Law in the Internet Society

Our enemies hide in the shade that we have arranged for them.

Part I: Syllabus is source code too.

-- By CamilleFrancois - 01 Apr 2013

A couple years ago, I embarked on a journey in which I have learned much and about which I still have much to learn. For the sake of simplicity, Princeton University will be my starting point: In 2009, I enrolled in a class called “Internet and Public Policy” - a course that used to be called “Sex, Money and Rock’N’Roll: Information Technology and Society” and that “required students to purchase only one book: Code and Other Laws of Cyberspace, by Lawrence Lessig”.

I didn’t know anything about information technology yet it suddenly appealed to me as the most convincing field for advancing equality; defending freedom and unleashing creativity in our society. Lessig was describing a whole world of battles to be fought. Navigation in his world was surprisingly easy: I hypertexted my way through its sources and references, discovered his Net compatriots and read their manifestos.

Manifestos are full of “we”. Moglen defines the inclusive “we” in the dotCommunist Manifesto as “We, the creators of the free Information Society”. Barlow’s manifesto mentions “our culture, our ethics” and “the unwritten codes that [provide order to] our society. He also mentions the place where “we gather”: Cyberspace, the “new home of Mind”.

Yet I discovered there was a more traditional “home of Mind” in which this community met: university. American Universities were the Net’s cradle and still host most of the family gatherings.

Lucky students of these prestigious universities are offered multiple opportunities to attend the summits, talks, conferences that bring the pioneers together. More importantly, students can enroll in classes that will detail the history of the movement, its intellectual origins and the stakes it now faces.

This amazes me. I believe that in these universities three challenges were met with great success:

Education remained open and inclusive, even if provided to stressed and competitive students in the most expensive schools on Earth. E-education tools made the courses break out of the campuses to become available online for those whose curiosity on these topics was also to be satisfied. Teaching methods also remained true to the community’s values. Moglen’s courses at Columbia illustrate that very strongly as his students are invited to speak their minds in class, to challenge the ideas they are provocatively confronted with, to sit together and join open discussions in office hours, to collaborate online on wikis, or to share their work together on a dedicated website.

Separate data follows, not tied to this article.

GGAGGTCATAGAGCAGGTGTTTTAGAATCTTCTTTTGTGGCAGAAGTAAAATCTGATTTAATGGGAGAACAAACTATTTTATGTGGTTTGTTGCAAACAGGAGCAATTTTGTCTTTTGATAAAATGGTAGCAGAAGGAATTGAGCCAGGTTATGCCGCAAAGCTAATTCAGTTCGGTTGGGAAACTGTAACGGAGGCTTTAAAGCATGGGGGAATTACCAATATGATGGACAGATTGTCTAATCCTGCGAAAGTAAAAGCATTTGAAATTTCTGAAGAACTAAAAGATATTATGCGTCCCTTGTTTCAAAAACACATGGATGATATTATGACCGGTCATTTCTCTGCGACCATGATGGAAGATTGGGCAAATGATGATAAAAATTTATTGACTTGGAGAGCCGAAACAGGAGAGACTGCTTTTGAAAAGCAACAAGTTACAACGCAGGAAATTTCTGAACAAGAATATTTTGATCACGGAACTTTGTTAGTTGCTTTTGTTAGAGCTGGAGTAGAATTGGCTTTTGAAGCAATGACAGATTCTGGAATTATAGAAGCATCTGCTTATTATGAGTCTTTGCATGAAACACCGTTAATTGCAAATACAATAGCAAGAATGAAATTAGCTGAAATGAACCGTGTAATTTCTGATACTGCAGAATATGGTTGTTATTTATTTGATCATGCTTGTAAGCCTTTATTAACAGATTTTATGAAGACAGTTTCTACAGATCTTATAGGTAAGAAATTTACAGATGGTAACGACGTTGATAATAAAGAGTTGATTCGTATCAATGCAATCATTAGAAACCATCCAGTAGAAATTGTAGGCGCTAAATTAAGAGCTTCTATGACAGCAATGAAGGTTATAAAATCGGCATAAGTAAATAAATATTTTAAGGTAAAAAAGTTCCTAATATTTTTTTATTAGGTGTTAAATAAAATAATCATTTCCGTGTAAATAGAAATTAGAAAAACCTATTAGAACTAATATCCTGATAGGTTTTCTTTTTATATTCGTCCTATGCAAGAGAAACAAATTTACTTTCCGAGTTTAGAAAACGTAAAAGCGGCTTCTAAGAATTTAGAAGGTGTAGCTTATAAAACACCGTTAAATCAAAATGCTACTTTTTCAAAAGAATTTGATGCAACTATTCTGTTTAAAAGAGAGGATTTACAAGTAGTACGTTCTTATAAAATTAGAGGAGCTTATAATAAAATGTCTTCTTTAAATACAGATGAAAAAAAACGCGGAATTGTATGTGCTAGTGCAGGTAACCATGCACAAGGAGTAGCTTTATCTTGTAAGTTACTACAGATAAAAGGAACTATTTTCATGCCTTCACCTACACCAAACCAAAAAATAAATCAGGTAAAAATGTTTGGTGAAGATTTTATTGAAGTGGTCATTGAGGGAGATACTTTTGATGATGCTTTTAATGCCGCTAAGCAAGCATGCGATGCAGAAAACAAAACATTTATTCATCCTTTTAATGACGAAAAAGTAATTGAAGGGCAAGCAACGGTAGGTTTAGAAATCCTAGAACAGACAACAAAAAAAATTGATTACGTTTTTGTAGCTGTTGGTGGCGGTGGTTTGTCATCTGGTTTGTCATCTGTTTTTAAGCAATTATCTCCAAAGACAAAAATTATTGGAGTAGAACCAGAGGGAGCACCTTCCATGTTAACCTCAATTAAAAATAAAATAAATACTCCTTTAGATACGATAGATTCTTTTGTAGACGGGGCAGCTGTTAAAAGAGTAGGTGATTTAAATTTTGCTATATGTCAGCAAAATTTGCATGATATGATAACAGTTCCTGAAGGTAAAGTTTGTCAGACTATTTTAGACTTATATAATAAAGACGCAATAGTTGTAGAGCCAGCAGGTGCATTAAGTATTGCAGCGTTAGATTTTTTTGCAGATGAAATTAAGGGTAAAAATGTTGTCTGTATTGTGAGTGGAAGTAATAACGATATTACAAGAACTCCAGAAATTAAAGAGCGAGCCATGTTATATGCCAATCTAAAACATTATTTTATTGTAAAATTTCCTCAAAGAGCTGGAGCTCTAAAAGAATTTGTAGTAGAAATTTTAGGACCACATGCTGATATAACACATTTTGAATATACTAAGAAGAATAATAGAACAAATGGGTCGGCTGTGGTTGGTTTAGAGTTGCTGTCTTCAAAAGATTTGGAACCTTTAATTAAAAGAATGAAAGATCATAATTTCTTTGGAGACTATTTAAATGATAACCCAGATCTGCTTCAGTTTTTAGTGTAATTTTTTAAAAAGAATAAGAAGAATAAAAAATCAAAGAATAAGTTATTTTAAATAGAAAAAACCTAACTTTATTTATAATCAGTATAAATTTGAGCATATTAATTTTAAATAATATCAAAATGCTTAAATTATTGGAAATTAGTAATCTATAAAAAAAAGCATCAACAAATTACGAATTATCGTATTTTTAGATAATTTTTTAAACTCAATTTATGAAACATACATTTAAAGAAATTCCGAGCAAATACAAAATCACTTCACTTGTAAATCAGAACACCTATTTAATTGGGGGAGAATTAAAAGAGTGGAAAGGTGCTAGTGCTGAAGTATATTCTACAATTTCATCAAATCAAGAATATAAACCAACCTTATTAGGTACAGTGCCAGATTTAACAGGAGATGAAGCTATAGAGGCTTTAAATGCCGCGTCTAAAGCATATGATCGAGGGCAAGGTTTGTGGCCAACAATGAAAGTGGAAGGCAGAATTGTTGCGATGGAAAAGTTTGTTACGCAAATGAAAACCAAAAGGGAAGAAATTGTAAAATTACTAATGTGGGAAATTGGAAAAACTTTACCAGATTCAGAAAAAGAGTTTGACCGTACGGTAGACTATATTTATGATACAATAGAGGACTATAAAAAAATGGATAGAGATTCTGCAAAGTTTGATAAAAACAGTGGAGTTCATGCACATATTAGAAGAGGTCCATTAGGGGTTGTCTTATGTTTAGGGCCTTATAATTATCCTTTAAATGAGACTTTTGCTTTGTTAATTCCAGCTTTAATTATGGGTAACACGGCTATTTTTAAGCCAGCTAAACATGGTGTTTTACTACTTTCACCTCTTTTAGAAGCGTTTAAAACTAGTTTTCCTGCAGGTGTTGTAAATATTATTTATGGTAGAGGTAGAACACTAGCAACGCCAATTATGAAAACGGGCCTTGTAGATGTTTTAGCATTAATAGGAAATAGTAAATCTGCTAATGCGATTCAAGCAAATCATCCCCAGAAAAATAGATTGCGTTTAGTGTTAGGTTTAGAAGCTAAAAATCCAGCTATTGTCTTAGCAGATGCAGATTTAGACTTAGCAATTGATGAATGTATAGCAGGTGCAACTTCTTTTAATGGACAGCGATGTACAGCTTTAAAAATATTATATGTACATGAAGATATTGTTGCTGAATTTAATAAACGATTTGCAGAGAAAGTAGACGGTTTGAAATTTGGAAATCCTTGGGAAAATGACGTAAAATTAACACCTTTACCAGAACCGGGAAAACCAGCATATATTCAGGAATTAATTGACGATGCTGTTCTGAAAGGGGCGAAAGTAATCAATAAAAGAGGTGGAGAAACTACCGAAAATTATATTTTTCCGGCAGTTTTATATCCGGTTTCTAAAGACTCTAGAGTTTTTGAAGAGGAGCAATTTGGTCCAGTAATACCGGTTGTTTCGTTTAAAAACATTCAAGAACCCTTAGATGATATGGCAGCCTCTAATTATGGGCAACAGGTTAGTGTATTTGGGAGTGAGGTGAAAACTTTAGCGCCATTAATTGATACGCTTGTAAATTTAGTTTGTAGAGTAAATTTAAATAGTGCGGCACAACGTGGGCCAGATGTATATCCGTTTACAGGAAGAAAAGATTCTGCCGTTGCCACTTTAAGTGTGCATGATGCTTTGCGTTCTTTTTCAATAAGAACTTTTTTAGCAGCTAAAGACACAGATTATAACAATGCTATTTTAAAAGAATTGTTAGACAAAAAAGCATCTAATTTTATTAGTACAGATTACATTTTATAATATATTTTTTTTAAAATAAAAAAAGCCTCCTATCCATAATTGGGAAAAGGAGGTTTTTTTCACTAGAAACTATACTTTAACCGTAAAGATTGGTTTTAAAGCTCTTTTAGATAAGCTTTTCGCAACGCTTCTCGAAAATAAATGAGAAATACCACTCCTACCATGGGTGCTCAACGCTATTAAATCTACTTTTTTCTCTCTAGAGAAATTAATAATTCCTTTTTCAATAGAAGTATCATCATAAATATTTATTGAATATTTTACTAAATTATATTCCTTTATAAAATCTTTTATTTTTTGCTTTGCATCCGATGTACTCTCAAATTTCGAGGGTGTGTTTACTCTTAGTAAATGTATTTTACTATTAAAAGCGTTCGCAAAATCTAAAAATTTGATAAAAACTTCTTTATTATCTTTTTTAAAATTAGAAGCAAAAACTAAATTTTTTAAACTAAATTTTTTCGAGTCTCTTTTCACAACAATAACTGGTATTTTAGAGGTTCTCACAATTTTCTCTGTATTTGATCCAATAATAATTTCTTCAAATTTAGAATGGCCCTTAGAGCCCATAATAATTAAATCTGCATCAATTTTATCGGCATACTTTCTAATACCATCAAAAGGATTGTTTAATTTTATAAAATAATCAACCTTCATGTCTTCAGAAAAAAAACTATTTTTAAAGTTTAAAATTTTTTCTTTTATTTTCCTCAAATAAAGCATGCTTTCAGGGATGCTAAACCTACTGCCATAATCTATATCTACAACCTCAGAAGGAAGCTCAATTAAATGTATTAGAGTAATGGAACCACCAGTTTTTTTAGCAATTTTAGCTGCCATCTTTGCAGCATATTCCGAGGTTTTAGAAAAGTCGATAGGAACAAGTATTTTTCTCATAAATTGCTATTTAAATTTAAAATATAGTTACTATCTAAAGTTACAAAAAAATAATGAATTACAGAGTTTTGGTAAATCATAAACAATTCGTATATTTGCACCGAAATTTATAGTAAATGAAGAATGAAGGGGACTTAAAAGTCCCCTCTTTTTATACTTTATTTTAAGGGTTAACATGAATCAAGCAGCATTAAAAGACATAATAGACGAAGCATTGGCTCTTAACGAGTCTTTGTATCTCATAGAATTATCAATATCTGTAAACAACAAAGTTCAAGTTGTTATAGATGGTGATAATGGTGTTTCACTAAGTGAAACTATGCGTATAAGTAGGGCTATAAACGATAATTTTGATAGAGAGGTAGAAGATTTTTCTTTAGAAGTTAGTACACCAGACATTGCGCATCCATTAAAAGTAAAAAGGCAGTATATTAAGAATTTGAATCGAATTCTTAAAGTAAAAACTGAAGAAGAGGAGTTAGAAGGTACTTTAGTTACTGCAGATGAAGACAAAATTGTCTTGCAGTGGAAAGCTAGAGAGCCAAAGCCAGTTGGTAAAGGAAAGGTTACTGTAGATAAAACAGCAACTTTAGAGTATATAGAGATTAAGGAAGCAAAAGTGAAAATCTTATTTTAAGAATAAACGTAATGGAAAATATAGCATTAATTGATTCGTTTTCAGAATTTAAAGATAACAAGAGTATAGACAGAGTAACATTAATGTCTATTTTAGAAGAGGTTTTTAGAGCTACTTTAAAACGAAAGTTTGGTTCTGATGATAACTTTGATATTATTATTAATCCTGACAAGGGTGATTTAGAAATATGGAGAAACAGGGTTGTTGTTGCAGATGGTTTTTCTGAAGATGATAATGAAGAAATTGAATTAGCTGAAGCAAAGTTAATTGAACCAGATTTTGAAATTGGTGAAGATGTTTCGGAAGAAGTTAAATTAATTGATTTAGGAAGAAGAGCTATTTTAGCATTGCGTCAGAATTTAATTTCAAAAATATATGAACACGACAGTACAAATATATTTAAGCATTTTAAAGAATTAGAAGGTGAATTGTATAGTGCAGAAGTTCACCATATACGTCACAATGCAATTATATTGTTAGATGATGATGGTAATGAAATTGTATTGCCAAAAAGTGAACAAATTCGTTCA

Message remained consistent across centers. Syllabi of classes taught in Princeton’s Center for Information Technology Policy, in Harvard’s Berkman Center for Internet and Society, in Stanford’s Center for Internet and Society and similar sister centers are extremely consistent. They share common structure and references, as if they were different releases of the same source code. The Free Software’s four essential freedoms seem to have deeply inspired how these materials were assembled, modified and distributed.

The model started spreading outside America. In Rio de Janeiro the “Centro de Tecnologia e Sociedad” hosted by the Fundação Getulio Vargas follows the same pattern and ensures the same mission. I interviewed its founder, Ronaldo Lemos, who told me he created the Brazilian Center after he returned from Harvard. Lemos used William Fisher and Diane Cabell’s syllabi to create the first courses offered by his Center, and invited Lawrence Lessig to inaugurate it. This community believes in feedback loops, and as Lemos explained to me the Berkman Center shaped the Brazilian CTS who can now in return work with them on non-American centric projects.

Across the world, these centers now produce lawyers, coders, policymakers, and thinkers who engage in a common dialogue on the future of Information Society. They will disagree, and they will have conflicting interests as they start their careers in Google, Washington D.C., Hollywood, EFF, or AT&T… but as different as their versions now are, they somehow all come from the same source code and these people have common interface points through these institutions.

- That’s the bright side. Now what’s in the shade?

All what is being discussed between these lawyers, coders, policymakers and thinkers in Washington D.C., in the Berkman Center, at EFF, and at all the interface points is of crucial importance and impacts the future of the Information Society. The system works, but does it cover the entire map?